"The impact will be felt everywhere. I have friends that work there, and they are concerned," David Seibert, chairman of the Limestone County Commission, told The Decatur Daily. "Some accepted transfers, but many are searching for work."


Source: Associated Press, The Decatur Daily



USDA to help FDA develop new food safety regulations

USDA's fresh produce chief will join FDA to help develop new food safety rules as part of a cooperative initiative between FDA and the U.S. Department of Agriculture (USDA). Today's announcement comes amid beefed up outreach efforts with key agriculture and safe food stakeholders to better share and exchange produce safety "best practices" and ideas.

Leanne Skelton, chief of the Fresh Products Branch of the USDA's Agriculture Marketing Service (AMS), has extensive experience working with the fruit and vegetable industry. Skelton has been with the Fresh Products Branch at AMS for more than 22 years, working in inspections, grading and certification, standardization, training, and managing the Branch's financial and information technology activities. Skelton will be on detail with the FDA for six months as she helps the FDA develop new safety regulations for produce.

"President Obama, like most Americans, wants immediate improvements in our food safety system," said Kathleen Sebelius, secretary of the U.S. Department of Health and Human Services. "As such, we are pulling together all our best resources -- state and federal -- to improve the safety of our foods and to work with growers protect and promote the health of our nation."

"USDA is committed to working with our partners to ensure that Americans have access to safe, healthy, and nutritious food," said Agriculture Secretary Tom Vilsack. "Today's announcement is another example of the Obama Administration's innovative and aggressive effort to strengthen protections against unsafe food and food-borne illness."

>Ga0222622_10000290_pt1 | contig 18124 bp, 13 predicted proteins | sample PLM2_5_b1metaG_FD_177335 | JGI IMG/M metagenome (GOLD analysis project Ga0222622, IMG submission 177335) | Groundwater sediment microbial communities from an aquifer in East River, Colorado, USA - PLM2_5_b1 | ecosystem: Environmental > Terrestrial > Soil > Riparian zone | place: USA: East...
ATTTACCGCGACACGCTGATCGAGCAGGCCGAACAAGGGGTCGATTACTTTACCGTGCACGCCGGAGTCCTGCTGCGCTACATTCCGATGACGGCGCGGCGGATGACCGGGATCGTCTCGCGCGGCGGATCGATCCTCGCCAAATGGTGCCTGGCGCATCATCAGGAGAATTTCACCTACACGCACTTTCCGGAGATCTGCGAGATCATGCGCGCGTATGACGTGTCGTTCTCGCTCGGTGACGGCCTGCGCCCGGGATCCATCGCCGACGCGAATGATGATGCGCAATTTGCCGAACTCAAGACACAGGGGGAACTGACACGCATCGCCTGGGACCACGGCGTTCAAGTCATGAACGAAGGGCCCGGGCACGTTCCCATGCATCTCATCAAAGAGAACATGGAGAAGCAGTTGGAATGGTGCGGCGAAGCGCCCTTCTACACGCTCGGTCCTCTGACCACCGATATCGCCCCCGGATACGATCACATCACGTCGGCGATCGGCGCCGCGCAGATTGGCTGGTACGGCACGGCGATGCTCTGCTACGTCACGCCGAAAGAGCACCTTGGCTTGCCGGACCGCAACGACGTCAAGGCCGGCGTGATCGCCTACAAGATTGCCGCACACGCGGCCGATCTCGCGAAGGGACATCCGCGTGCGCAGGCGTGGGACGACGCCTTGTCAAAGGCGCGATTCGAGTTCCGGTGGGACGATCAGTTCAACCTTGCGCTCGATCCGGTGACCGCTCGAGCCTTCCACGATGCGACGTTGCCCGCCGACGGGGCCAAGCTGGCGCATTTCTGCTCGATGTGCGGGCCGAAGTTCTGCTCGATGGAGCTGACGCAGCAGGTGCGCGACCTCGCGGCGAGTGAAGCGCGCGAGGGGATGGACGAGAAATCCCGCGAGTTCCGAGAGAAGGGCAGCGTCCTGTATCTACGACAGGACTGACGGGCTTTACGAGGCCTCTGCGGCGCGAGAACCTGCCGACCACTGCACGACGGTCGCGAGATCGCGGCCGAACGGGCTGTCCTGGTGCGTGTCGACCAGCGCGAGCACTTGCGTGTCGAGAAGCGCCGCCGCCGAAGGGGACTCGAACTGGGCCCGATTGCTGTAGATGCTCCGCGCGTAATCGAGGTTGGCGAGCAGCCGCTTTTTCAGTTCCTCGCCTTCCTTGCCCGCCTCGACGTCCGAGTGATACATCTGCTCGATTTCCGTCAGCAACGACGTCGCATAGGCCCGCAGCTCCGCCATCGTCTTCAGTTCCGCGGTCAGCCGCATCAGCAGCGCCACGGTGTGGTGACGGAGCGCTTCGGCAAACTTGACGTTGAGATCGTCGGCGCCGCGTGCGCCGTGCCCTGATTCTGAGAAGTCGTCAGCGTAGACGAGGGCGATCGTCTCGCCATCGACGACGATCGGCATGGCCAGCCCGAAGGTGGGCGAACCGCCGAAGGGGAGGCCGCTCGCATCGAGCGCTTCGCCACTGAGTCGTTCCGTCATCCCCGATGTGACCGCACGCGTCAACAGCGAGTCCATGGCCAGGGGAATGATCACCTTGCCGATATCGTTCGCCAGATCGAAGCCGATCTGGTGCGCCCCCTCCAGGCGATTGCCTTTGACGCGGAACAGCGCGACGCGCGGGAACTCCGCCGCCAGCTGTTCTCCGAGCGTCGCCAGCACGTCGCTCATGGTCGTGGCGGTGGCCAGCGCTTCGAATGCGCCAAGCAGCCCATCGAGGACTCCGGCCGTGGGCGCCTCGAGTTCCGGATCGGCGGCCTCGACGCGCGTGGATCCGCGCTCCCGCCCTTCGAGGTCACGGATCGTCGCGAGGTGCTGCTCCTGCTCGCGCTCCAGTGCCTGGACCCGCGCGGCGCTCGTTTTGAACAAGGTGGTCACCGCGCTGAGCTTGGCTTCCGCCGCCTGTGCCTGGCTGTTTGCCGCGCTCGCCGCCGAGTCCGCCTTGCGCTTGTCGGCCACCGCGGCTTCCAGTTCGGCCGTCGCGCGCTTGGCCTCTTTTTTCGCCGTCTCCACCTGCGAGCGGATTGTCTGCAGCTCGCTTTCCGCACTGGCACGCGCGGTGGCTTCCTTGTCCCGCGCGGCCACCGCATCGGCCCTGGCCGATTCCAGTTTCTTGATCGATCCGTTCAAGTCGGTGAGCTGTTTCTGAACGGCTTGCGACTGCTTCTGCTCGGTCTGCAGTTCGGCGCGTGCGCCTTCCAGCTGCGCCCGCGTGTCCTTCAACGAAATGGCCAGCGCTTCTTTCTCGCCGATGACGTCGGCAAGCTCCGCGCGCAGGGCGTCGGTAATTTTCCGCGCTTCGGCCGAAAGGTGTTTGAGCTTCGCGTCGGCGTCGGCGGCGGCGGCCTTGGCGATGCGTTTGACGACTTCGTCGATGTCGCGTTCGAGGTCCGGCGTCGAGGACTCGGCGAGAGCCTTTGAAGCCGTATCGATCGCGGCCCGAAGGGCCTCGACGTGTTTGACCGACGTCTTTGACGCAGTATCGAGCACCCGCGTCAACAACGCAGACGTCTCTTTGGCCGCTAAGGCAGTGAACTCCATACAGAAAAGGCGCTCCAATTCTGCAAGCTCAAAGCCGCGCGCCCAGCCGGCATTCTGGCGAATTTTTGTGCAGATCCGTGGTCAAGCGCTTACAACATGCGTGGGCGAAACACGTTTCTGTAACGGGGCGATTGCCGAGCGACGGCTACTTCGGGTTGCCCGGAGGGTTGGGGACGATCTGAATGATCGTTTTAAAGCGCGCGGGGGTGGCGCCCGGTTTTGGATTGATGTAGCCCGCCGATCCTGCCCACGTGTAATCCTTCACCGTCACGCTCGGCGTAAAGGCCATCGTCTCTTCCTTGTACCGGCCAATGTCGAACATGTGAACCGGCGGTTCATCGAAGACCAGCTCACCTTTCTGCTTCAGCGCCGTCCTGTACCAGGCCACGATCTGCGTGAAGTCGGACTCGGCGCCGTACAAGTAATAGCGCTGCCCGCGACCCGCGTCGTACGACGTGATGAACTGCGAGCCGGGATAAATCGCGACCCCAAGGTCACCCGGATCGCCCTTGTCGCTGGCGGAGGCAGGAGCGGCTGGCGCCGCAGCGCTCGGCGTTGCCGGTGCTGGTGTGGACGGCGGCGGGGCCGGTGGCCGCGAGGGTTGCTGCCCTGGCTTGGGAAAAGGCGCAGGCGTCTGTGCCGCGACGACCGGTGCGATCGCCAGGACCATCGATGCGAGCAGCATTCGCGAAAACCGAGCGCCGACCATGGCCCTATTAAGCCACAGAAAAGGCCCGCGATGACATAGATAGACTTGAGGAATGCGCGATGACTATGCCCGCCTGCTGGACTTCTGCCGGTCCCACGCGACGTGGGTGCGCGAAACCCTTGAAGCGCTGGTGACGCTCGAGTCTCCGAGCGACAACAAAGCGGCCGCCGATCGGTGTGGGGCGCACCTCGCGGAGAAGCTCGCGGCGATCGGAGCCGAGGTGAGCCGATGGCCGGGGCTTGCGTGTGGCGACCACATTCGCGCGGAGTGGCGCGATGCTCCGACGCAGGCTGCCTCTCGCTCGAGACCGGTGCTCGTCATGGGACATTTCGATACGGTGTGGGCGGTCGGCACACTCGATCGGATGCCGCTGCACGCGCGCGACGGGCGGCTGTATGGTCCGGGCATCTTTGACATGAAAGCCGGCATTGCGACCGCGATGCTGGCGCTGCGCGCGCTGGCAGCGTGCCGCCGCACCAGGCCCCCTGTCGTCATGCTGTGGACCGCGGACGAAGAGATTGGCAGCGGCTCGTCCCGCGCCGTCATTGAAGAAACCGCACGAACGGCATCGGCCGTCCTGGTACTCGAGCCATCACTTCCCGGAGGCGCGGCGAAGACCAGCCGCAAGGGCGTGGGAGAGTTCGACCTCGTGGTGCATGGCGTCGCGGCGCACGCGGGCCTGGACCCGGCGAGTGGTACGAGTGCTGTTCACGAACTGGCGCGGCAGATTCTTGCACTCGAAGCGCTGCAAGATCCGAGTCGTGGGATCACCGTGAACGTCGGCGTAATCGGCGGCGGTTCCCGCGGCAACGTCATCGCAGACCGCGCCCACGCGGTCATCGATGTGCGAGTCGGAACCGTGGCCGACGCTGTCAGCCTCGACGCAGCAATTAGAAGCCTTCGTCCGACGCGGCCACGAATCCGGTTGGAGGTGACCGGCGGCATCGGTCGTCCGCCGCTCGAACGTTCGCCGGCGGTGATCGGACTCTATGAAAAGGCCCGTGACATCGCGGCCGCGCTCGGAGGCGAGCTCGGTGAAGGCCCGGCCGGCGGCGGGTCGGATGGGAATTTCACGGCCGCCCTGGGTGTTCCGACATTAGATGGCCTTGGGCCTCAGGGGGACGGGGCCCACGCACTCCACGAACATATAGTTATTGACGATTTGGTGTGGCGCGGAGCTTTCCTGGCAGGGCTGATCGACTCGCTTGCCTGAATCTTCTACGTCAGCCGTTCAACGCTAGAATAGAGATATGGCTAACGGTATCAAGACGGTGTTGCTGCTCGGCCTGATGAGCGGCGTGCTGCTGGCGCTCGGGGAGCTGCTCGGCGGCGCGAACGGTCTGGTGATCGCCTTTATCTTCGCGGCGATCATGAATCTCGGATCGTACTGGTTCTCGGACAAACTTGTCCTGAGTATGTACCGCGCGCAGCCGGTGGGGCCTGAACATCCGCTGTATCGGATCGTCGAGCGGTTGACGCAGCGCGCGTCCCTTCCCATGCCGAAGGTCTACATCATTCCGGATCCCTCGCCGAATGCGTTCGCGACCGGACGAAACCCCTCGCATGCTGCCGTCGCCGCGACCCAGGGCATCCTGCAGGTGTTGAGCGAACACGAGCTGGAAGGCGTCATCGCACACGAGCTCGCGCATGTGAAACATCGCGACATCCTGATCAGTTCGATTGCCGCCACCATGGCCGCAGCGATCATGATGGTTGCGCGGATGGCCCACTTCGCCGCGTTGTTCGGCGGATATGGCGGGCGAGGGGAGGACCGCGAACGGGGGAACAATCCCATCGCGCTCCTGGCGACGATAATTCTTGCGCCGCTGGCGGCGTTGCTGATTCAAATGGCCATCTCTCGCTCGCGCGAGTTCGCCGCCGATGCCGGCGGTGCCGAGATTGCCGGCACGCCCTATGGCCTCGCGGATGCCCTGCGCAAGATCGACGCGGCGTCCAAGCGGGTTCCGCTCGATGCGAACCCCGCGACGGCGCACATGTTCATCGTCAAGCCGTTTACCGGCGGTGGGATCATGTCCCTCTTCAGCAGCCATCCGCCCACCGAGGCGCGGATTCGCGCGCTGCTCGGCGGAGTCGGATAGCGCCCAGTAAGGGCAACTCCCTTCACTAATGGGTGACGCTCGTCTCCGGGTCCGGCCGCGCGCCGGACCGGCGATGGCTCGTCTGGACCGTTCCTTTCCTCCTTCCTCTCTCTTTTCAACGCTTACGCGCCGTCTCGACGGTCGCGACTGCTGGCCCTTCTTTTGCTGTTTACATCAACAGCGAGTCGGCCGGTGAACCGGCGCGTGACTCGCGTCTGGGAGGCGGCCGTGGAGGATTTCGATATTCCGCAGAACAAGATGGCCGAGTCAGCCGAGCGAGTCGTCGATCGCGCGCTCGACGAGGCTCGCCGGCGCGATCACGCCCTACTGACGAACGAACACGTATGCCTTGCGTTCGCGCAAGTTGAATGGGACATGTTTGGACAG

Through the initiative, FDA is gathering information and seeking feedback from the fresh produce industry, including small and organic farmers, on the impact such rules may have on their businesses and lives. In addition, USDA and FDA officials have been traveling together to meet with farmers and local food safety officials. Most recently, FDA and USDA visited farms in North Carolina and will soon visit Florida.
"We are delighted that the FDA sought USDA's counsel and cooperation as they tackle the challenges of ensuring the safety and availability of fresh produce and healthy foods," said AMS Administrator Rayne Pegg. "The USDA and the FDA have joined together on listening sessions and farm tours, and are eager to develop a system of regulation that will work for American families and the growers."


U.S. Food and Drug Administration



Church's hires CMO

Church’s Chicken has hired veteran restaurant executive Anthony M. Lavely as its new chief marketing officer, in full charge of marketing activities in the and menu and product development.

Lavely recently was CMO for Ruth’s Chris Steak House. Prior, he was CMO for Domino’s Pizza, Burger King, and Long John Silver’s.

“Tony brings a wide and deep knowledge of the quick service restaurant business at a time when it is more important than ever to support and expand the Church’s brand,” said Harsha V. Agadi, CEO of Church’s Chicken, in a statement.

Atlanta-based Church’s Chicken has more than 1,650 locations in 22 countries, with system sales approaching $1.2 billion.


Source: Atlanta Business Journal